On the Millennium Trilogy

The Body Speaks Louder Than Words

What Is Lisbeth Salander Saying?
By Rachel Rodgers, Ph.D., T. H. Eric Bui, Ph.D.

In Western societies, and particularly among women, physical appearance is a central tenet of identity. Indeed, physical appearance is the first information we signal to others about ourselves. Hairstyle, clothes, makeup, and, of course, body art all contribute to tell other people who we are. Furthermore, as attractiveness is one of the most socially valued attributes, the way we perceive our body (our body image) is also linked to our self-esteem and mood.1 In line with this, individuals who make choices about their appearance that do not adhere to what is socially accepted or considered attractive appear deviant or marginal. This is the case for multiple piercings and tattoos.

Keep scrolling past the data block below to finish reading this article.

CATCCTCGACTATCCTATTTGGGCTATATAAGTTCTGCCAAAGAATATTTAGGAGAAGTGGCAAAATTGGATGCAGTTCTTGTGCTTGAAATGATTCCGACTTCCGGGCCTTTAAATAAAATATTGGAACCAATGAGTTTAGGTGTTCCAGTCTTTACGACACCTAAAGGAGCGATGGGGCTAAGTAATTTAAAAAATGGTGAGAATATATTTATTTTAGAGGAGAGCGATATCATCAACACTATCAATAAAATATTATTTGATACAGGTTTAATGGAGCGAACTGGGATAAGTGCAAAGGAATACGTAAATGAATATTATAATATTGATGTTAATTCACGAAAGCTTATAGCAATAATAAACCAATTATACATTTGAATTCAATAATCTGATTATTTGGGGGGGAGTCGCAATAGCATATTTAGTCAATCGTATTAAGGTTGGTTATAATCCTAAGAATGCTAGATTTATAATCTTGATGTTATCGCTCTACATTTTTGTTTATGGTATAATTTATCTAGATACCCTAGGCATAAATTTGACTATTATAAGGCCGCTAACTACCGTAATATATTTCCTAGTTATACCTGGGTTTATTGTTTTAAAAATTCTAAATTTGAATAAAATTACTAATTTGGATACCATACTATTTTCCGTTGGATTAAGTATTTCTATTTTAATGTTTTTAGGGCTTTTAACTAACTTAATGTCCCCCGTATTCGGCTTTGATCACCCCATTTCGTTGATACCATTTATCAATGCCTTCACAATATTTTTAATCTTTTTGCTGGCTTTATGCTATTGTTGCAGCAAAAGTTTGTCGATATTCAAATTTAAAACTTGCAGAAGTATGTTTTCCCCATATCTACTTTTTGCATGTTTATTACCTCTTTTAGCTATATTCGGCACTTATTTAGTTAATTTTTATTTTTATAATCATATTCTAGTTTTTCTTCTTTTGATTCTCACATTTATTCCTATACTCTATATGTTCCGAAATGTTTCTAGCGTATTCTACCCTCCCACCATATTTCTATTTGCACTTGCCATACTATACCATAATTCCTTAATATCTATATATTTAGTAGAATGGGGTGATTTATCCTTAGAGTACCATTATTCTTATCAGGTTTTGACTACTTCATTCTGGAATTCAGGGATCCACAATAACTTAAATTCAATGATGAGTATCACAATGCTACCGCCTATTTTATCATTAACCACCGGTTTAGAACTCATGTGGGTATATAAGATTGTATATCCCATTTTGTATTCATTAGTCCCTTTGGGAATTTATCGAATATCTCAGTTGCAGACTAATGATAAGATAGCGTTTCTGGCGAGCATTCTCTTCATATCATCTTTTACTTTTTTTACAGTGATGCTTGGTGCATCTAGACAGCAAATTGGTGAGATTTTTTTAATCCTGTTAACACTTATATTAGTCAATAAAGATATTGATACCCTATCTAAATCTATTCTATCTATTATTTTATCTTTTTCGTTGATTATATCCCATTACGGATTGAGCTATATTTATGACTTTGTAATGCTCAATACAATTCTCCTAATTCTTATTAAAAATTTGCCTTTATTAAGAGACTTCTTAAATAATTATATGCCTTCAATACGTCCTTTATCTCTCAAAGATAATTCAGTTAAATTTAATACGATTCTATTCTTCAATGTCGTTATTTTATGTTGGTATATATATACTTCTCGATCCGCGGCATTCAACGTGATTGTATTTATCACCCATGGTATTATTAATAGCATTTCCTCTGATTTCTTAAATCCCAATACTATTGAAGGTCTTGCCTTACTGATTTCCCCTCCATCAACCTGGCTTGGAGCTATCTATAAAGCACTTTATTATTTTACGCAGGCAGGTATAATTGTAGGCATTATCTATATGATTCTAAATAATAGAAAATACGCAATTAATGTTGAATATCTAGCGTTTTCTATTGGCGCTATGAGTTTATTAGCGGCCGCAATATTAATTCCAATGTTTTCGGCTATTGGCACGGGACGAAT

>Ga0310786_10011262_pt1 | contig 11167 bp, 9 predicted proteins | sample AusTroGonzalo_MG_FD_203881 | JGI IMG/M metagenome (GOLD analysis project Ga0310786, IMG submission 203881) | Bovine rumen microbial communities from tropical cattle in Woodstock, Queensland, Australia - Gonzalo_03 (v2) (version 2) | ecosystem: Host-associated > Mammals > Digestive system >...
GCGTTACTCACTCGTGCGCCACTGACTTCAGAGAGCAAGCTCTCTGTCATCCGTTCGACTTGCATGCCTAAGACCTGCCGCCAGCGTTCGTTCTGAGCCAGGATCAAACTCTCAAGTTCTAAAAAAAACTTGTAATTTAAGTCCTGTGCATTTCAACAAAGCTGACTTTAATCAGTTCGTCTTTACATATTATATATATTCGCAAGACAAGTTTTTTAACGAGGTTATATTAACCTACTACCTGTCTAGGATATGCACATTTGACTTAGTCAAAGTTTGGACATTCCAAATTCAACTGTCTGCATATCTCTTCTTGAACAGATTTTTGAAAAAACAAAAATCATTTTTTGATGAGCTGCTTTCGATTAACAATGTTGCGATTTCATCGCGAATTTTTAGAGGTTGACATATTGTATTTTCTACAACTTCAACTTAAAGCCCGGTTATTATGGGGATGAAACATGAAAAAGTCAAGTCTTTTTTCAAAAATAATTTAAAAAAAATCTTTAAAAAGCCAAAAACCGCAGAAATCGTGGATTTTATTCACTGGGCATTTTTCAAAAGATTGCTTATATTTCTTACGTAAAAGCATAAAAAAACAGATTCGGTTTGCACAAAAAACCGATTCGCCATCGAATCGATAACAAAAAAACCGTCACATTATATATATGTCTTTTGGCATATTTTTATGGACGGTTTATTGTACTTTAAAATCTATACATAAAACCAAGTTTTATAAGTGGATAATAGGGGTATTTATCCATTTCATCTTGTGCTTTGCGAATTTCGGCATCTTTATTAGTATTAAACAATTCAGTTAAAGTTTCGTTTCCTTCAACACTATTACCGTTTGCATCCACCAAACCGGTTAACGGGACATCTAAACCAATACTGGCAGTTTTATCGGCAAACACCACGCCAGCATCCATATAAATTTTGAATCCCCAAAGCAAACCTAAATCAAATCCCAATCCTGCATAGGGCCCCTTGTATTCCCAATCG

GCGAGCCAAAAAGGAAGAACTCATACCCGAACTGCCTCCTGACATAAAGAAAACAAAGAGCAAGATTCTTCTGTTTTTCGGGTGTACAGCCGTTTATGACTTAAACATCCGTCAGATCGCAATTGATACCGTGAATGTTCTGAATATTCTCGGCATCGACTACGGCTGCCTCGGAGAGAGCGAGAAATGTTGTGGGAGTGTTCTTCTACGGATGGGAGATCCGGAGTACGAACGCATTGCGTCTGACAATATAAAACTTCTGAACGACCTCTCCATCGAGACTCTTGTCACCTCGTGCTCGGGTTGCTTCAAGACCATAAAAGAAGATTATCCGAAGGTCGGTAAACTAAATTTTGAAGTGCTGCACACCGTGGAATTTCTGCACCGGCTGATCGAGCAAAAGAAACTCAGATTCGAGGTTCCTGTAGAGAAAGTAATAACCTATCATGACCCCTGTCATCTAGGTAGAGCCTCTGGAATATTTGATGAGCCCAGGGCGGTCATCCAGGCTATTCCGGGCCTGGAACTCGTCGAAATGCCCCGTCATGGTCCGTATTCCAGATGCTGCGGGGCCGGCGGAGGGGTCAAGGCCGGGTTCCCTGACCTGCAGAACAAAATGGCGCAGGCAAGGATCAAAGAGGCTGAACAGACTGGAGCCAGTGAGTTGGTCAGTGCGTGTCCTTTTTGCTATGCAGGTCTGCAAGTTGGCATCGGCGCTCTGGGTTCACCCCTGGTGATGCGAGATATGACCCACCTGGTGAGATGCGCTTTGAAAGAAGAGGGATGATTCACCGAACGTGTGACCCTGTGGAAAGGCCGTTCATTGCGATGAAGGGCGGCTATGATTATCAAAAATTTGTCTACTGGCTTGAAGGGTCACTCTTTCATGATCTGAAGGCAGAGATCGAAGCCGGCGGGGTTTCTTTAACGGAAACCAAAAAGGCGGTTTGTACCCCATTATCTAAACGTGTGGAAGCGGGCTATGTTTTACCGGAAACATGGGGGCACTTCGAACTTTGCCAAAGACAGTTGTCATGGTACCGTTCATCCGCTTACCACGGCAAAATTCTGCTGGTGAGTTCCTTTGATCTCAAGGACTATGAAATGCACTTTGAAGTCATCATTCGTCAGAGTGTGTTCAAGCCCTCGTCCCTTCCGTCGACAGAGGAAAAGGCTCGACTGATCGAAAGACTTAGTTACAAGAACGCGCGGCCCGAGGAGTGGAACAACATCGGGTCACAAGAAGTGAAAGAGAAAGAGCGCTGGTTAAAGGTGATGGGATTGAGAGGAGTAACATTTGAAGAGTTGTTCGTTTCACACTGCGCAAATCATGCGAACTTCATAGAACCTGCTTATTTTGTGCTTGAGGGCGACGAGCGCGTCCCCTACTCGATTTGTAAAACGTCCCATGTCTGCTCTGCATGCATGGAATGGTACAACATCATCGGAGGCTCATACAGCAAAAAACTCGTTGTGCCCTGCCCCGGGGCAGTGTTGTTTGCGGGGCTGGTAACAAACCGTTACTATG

Throughout the Millennium trilogy, Lisbeth Salander speaks aloud remarkably little. She rarely initiates a conversation of her own accord or volunteers any information about herself. Furthermore, she very rarely defends herself when being criticized or accused of something and often becomes sullenly silent. This happens, for example, at school when she gets into an argument with a teacher over the correct answer to a problem and then later when in St. Stefan’s clinic she pledges to never talk to a psychiatrist again after her thirteenth birthday. Her ensuing refusal to talk to authorities stems from her perception that speaking is ineffective, thanks to her failed attempt to explain her version of the attack on her father. Having talked to police officers, social workers, and hospital staff, she concludes that talking to authorities is ineffective and that her voice will never be heard.  …

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